How Do You Raise a Tasty Turkey?

Food for Thought

This turkey, I kid you not, is extraordinary, not because I’m good at cooking, but because the turkey itself is next level. We got it from @endsmeatnyc_ and this is our second year. (And, this is not a sponsored post.)

I think this is what they call “heritage” turkey. It was expensive ($70 for a 12 pound), but it’s worth the price because the qualitative difference is objective. Given a blind test, I think everyone would be able to tell the difference.

Now, how do you raise a turkey, or any animal, that tastes better? With cooking, you taste the food and adjust as you cook. You can’t taste a live turkey at one month and modify the way you are raising it.

You might assume that raising them in a healthier environment would naturally lead to superior flavor, but is that true? It seems to go against the theory of natural selection. Growing up healthier would increase their chance of getting killed. The nastier tasting ones would have a better chance of survival.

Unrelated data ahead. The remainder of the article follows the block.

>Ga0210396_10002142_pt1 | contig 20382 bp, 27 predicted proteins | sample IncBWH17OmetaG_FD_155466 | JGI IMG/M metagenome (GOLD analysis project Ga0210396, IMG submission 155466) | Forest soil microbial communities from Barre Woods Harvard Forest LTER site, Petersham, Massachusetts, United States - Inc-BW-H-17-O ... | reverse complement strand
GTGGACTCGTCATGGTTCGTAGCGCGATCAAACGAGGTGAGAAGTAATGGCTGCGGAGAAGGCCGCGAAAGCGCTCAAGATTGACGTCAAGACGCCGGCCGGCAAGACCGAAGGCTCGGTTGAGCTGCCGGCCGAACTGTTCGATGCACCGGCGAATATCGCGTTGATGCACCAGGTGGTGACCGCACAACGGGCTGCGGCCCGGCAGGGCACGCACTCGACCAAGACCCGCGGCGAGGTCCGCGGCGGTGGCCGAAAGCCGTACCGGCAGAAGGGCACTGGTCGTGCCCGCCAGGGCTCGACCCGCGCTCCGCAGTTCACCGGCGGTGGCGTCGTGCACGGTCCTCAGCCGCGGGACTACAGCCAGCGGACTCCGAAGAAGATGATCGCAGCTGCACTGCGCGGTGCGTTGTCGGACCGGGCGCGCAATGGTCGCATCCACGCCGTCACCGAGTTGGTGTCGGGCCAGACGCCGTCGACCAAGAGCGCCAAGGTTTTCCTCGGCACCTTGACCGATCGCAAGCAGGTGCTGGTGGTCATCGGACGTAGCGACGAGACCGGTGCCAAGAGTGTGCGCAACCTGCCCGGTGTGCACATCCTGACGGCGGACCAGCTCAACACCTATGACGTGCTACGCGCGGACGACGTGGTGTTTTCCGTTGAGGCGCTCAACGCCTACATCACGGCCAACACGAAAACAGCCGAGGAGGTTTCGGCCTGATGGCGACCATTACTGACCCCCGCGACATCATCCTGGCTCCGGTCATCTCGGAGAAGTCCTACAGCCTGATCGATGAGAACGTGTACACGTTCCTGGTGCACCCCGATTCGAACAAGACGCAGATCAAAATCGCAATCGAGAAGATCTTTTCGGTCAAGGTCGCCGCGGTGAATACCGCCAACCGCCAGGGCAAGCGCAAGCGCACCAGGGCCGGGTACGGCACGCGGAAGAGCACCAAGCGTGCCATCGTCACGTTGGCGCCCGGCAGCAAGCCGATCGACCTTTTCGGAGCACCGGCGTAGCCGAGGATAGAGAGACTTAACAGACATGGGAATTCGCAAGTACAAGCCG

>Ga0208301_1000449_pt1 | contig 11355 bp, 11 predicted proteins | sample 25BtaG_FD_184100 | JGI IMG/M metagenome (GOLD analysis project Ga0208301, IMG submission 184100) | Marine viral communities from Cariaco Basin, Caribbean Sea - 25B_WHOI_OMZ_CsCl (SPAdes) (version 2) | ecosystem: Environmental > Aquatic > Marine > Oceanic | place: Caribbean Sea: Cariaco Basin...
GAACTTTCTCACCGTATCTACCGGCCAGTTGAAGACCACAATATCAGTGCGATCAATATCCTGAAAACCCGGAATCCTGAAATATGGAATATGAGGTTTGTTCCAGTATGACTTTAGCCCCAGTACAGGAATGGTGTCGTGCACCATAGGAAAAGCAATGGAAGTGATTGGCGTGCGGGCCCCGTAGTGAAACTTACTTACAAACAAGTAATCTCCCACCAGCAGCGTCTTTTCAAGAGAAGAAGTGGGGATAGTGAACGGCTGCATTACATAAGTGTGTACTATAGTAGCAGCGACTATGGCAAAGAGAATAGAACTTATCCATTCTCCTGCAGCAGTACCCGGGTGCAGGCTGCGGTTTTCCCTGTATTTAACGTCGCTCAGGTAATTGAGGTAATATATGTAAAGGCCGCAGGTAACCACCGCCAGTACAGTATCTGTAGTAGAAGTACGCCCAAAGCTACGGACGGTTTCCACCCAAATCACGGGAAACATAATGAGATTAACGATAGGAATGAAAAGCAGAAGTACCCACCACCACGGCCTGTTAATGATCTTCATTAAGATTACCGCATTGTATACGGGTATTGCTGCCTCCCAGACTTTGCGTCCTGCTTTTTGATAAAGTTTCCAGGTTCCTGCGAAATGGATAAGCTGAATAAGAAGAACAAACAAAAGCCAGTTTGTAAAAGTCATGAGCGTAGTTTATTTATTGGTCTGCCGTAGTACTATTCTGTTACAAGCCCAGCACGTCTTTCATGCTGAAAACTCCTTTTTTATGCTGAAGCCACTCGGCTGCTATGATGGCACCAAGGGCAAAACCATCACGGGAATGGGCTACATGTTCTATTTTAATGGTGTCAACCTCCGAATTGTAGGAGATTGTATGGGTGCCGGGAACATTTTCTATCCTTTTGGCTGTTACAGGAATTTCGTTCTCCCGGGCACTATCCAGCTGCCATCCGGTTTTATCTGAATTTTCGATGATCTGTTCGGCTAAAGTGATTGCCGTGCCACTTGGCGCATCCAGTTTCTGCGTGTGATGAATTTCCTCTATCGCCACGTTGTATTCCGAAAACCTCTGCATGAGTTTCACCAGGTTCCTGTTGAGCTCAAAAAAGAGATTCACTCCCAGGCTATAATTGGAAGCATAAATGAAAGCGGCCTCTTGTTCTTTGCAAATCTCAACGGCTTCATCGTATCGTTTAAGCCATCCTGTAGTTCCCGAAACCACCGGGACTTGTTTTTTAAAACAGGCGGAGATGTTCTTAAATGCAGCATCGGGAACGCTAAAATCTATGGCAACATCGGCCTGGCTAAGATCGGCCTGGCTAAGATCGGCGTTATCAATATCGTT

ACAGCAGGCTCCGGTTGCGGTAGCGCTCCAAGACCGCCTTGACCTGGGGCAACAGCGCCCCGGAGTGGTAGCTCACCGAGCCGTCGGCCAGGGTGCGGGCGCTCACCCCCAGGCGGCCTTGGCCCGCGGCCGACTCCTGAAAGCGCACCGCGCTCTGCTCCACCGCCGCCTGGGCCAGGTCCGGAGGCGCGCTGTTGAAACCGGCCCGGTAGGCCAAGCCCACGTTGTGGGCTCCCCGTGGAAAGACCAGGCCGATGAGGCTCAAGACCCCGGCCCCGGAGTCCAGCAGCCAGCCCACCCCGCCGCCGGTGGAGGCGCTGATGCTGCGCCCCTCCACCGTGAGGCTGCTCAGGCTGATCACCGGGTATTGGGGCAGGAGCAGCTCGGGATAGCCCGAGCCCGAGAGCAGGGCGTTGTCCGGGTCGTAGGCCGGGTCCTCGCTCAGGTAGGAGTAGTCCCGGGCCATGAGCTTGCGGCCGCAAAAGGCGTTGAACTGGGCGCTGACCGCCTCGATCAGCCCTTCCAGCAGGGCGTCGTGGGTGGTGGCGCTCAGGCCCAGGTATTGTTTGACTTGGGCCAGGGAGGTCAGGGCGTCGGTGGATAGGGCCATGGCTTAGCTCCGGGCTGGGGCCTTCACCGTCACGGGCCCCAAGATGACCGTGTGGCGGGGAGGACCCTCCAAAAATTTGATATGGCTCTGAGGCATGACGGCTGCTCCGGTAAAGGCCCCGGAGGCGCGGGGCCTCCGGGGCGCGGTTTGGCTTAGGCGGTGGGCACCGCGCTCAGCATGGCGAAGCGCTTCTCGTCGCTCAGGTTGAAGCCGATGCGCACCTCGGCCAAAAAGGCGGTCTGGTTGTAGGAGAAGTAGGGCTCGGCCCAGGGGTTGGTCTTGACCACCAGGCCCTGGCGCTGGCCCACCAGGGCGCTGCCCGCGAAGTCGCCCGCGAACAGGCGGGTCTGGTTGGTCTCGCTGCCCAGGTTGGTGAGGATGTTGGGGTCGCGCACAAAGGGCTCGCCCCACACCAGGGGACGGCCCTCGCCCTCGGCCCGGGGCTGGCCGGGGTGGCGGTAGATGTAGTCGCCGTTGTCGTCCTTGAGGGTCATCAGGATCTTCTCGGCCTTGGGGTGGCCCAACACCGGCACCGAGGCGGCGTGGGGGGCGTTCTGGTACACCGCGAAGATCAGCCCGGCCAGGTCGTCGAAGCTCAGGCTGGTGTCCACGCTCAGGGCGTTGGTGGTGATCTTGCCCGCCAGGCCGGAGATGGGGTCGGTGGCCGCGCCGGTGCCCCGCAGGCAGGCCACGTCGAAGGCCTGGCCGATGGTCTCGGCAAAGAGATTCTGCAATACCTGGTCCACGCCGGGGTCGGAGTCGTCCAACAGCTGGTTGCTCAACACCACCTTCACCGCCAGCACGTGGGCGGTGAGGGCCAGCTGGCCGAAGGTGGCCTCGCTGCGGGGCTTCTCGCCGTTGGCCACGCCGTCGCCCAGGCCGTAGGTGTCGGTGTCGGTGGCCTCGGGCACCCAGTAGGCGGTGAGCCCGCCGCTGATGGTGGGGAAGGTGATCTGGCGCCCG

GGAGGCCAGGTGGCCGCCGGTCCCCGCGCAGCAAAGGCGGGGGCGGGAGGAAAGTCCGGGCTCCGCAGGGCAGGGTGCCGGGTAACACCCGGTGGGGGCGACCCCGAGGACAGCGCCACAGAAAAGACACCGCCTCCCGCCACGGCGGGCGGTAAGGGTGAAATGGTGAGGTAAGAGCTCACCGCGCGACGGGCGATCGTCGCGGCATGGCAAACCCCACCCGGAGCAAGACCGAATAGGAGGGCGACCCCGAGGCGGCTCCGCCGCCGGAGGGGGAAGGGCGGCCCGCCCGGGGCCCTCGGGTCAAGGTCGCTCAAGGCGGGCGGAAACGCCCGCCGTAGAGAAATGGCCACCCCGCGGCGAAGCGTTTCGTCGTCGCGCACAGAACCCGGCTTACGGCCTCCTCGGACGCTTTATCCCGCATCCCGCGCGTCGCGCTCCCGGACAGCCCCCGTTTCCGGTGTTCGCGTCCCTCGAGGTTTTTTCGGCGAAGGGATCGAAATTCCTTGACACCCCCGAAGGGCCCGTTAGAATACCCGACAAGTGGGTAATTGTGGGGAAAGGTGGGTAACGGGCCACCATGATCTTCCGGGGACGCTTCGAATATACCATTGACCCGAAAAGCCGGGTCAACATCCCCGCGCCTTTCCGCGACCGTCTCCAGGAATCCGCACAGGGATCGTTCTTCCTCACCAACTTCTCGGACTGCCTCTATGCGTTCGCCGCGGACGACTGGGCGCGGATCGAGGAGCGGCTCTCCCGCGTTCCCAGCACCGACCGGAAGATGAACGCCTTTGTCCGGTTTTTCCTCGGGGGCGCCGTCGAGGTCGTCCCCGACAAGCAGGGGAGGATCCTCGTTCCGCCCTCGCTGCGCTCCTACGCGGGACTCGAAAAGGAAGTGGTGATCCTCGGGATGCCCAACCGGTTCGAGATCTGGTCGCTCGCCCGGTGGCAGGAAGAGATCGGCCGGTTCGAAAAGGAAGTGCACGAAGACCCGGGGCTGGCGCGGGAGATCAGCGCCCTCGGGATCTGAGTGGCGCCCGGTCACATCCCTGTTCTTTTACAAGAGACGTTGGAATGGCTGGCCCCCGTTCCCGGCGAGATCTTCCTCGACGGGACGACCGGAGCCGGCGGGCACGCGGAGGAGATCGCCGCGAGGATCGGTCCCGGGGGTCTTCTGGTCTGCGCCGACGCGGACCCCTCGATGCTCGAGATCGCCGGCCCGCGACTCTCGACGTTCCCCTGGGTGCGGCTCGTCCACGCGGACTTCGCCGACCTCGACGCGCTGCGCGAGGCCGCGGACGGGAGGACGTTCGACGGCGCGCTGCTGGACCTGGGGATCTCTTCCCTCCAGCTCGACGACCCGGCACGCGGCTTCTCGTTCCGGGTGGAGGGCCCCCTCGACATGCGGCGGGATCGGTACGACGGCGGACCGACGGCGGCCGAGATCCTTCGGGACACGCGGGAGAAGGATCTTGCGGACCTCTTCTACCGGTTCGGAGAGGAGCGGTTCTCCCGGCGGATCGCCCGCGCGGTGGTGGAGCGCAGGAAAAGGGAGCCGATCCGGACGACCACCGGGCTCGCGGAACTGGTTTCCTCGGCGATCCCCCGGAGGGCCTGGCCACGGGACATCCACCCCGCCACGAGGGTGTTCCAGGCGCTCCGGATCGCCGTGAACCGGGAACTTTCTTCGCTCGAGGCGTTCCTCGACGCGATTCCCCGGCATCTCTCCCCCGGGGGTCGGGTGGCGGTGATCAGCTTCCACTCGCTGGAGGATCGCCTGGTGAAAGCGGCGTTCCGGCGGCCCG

Imagine you are a bear. Do you think those healthy, skinny vegetarians would taste better? I would imagine that they would taste pretty dry and bland. Couch potatoes who frequently get full-body massage would taste better, I think. Personally, I like farmed salmons better because they are fattier. Foie gras is made by force-feeding ducks, not a healthy diet.

I wonder if turkey farmers conduct systematic experiments, like raise some indoor and some outdoor, feed different things, give some massage, play Mozart vs. Beethoven, etc. I read that they live for 3 to 6 months before they are slaughtered, so, after many years, they could determine which environment leads to better taste.

One thing that seems intuitive is that no animals would taste better towards the end of their lives, which supports the argument that the healthier, the tastier. It would work out better for them if they tasted better in their retirement age. They could live a full life before getting eaten. But natural selection would work better if the genes ill-suited for the current environment died off younger. I guess Nature doesn’t care about individual lives; it just wants life in general to persist. But why?